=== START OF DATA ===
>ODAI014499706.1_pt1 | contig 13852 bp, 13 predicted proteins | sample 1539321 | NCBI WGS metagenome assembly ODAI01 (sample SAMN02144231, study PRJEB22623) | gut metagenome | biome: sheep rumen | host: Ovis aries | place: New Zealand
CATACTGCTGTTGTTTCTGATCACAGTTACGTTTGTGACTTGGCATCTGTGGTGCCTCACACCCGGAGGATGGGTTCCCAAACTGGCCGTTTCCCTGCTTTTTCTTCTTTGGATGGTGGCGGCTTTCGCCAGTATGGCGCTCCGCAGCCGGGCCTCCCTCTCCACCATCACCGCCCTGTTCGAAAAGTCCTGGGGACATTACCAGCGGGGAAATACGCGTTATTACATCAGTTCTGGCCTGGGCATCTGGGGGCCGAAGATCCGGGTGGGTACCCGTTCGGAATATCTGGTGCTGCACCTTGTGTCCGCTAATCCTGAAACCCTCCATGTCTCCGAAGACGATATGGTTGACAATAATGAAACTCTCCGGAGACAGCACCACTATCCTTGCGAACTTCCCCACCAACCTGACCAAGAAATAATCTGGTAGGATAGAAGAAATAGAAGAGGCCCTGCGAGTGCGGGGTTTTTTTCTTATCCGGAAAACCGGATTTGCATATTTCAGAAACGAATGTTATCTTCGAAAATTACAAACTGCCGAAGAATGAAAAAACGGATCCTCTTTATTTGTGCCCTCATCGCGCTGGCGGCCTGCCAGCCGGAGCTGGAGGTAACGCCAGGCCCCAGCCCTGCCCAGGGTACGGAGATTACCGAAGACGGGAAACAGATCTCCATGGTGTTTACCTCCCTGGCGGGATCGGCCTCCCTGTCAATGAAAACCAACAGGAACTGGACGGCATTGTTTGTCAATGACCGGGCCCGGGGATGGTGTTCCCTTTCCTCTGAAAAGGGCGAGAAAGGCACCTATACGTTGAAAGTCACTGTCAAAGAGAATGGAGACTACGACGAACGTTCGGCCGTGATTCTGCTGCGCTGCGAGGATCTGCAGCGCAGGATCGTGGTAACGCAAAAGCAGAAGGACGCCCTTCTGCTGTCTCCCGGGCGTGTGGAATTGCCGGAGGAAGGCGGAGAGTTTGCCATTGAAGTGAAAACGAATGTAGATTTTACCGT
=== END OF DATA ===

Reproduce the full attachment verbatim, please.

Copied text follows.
>ODAI014499706.1_pt1 | contig 13852 bp, 13 predicted proteins | sample 1539321 | NCBI WGS metagenome assembly ODAI01 (sample SAMN02144231, study PRJEB22623) | gut metagenome | biome: sheep rumen | host: Ovis aries | place: New Zealand
CATACTGCTGTTGTTTCTGATCACAGTTACGTTTGTGACTTGGCATCTGTGGTGCCTCACACCCGGAGGATGGGTTCCCAAACTGGCCGTTTCCCTGCTTTTTCTTCTTTGGATGGTGGCGGCTTTCGCCAGTATGGCGCTCCGCAGCCGGGCCTCCCTCTCCACCATCACCGCCCTGTTCGAAAAGTCCTGGGGACATTACCAGCGGGGAAATACGCGTTATTACATCAGTTCTGGCCTGGGCATCTGGGGGCCGAAGATCCGGGTGGGTACCCGTTCGGAATATCTGGTGCTGCACCTTGTGTCCGCTAATCCTGAAACCCTCCATGTCTCCGAAGACGATATGGTTGACAATAATGAAACTCTCCGGAGACAGCACCACTATCCTTGCGAACTTCCCCACCAACCTGACCAAGAAATAATCTGGTAGGATAGAAGAAATAGAAGAGGCCCTGCGAGTGCGGGGTTTTTTTCTTATCCGGAAAACCGGATTTGCATATTTCAGAAACGAATGTTATCTTCGAAAATTACAAACTGCCGAAGAATGAAAAAACGGATCCTCTTTATTTGTGCCCTCATCGCGCTGGCGGCCTGCCAGCCGGAGCTGGAGGTAACGCCAGGCCCCAGCCCTGCCCAGGGTACGGAGATTACCGAAGACGGGAAACAGATCTCCATGGTGTTTACCTCCCTGGCGGGATCGGCCTCCCTGTCAATGAAAACCAACAGGAACTGGACGGCATTGTTTGTCAATGACCGGGCCCGGGGATGGTGTTCCCTTTCCTCTGAAAAGGGCGAGAAAGGCACCTATACGTTGAAAGTCACTGTCAAAGAGAATGGAGACTACGACGAACGTTCGGCCGTGATTCTGCTGCGCTGCGAGGATCTGCAGCGCAGGATCGTGGTAACGCAAAAGCAGAAGGACGCCCTTCTGCTGTCTCCCGGGCGTGTGGAATTGCCGGAGGAAGGCGGAGAGTTTGCCATTGAAGTGAAAACGAATGTAGATTTTACCGT